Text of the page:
Students Present at Undergrad Chemistry Conference
AB Abera ’19, David Dacres ’18, Erin Lewis ’18 and Kalvin Nash ’18 presented their computational chemistry research at the 15th Annual Molecular Educational Research Consortium in Undergraduate computational chemistRY (MERCURY) conference held at Bucknell University July 21- 23.
The MERCURY consortium was co-founded at Hamilton College in 2001 and exists to support faculty and students conducting computational chemistry research at primarily undergraduate institutions.
Each student gave a short talk and presented a poster detailing their work in Associate Professor of Chemistry Adam Van Wynsberghe’s biophysical chemistry research group. For Dacres and Lewis, this was their second summer in the group and their second MERCURY presentations. Abera and Nash worked in the group and attended MERCURY for the first time.
Abera’s work was titled “Investigating the Binding pathway of Peramivir to Neuraminidase Through Molecular Dynamics Simulation and MM/GBSA Analysis” and included Bryon Banman ’16 as a co-author.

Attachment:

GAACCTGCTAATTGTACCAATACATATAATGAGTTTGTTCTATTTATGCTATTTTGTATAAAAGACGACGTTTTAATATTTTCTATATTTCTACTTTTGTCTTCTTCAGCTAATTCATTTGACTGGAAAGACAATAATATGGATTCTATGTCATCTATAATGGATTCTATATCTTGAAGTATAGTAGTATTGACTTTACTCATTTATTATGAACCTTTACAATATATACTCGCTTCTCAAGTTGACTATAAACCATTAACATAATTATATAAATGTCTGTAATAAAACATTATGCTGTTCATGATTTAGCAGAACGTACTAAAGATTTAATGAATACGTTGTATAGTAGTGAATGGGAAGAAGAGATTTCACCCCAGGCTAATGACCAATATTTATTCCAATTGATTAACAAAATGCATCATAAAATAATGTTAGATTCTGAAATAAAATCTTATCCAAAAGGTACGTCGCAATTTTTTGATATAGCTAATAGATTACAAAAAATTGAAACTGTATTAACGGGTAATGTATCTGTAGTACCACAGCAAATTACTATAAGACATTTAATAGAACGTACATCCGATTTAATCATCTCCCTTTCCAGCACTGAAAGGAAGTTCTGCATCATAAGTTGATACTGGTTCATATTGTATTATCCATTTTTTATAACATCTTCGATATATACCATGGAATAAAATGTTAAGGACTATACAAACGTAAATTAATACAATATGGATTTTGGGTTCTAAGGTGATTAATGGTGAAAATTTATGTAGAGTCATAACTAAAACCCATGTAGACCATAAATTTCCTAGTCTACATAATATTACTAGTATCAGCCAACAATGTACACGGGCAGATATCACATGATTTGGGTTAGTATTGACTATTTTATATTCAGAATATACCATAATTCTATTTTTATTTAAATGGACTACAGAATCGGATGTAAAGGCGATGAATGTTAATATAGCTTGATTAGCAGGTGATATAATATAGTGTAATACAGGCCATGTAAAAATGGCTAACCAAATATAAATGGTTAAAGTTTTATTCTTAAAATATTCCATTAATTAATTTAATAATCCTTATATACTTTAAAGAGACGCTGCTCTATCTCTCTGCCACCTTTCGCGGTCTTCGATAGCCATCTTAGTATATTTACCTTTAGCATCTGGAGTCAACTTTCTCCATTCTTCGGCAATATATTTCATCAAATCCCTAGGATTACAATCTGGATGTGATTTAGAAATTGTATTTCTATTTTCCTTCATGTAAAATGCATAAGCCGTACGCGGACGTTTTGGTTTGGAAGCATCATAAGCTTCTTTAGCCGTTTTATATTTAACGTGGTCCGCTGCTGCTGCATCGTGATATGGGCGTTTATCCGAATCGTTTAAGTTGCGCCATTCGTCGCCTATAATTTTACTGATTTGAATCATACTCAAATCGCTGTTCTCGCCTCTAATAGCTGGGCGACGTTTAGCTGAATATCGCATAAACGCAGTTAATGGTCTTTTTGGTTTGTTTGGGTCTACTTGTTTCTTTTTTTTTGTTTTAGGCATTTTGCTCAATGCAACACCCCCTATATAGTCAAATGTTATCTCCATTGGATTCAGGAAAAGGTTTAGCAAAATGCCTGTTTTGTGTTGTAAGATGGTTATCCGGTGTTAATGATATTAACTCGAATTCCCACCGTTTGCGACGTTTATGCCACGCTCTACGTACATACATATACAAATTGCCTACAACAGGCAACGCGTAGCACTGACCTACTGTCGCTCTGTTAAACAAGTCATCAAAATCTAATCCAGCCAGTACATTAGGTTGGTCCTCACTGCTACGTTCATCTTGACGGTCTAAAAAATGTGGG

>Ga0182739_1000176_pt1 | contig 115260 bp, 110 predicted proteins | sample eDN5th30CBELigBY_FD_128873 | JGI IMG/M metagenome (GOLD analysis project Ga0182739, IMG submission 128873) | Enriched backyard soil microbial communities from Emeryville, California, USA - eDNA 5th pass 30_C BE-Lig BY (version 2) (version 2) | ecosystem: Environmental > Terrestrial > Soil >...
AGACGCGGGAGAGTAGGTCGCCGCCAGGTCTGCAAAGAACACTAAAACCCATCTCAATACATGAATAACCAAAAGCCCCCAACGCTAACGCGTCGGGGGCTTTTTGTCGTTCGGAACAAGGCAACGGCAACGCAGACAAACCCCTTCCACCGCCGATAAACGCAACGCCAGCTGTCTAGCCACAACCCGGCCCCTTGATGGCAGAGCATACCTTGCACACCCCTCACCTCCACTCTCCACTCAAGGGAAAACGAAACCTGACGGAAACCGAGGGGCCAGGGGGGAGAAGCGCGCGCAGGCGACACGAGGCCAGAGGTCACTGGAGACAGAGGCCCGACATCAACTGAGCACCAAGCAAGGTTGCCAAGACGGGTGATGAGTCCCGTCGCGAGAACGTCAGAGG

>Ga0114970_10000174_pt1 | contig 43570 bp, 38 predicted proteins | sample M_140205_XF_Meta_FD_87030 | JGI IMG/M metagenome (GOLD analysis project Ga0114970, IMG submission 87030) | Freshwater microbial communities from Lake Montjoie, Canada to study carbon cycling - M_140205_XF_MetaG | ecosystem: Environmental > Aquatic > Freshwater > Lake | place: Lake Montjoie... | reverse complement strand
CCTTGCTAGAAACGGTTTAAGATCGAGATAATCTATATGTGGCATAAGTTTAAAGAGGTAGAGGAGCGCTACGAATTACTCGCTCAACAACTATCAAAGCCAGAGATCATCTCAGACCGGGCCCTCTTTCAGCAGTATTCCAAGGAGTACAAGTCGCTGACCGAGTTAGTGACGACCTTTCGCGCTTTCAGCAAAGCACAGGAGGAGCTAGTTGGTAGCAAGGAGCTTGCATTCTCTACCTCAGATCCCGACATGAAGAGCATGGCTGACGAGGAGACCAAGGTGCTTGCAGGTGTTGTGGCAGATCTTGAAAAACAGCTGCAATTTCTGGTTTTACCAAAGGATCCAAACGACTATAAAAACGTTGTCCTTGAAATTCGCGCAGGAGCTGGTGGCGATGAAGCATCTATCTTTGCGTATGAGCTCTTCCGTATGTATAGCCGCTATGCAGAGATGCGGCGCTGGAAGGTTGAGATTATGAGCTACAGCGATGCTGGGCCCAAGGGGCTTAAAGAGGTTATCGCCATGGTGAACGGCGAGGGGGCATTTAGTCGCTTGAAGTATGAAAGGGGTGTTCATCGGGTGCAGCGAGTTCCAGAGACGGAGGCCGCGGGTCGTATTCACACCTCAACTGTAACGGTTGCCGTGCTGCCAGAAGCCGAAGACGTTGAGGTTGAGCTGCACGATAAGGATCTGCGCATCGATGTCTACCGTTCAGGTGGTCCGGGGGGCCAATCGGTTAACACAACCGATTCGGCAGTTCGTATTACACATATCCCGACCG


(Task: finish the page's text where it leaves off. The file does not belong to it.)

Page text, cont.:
Dacres presented “Simulating the Binding Pathways of Sialic Acid and Oseltamivir to H274Y Neuraminidase with Molecular Dynamics Simulations.” He co-authored the work with Rich Wenner ’17 and Jordan Graziadei ’15.
Lewis gave her presentation on the “Analysis of the Binding Pathways of Neuraminidase through MM/GBSA Post-Processing of Equilibrium Molecular Dynamics Trajectories.” Pat Marris ’16 and Leah Krause ’14 were co-authors.
Nash’s work was titled “Exploring the binding pathways of zanamivir to wild-type neuraminidase using molecular dynamics and MM/GBSA” with Rich Wenner ’17 as a co-author.
In addition to the student presentations, the conference highlighted the work of six keynote speakers, all well-established leaders in the various subfields of computational chemistry. Among the speakers was Rich Pastor ’73, a senior investigator in the Laboratory of Computational Biology at the National Institutes of Health (NIH).
In general, the Van Wynsberghe research group uses computational and theoretical techniques to study protein-ligand binding and the functional implications of protein dynamics. The group’s goals are to use chemical and physical principles to understand interesting problems in biochemistry and biophysics.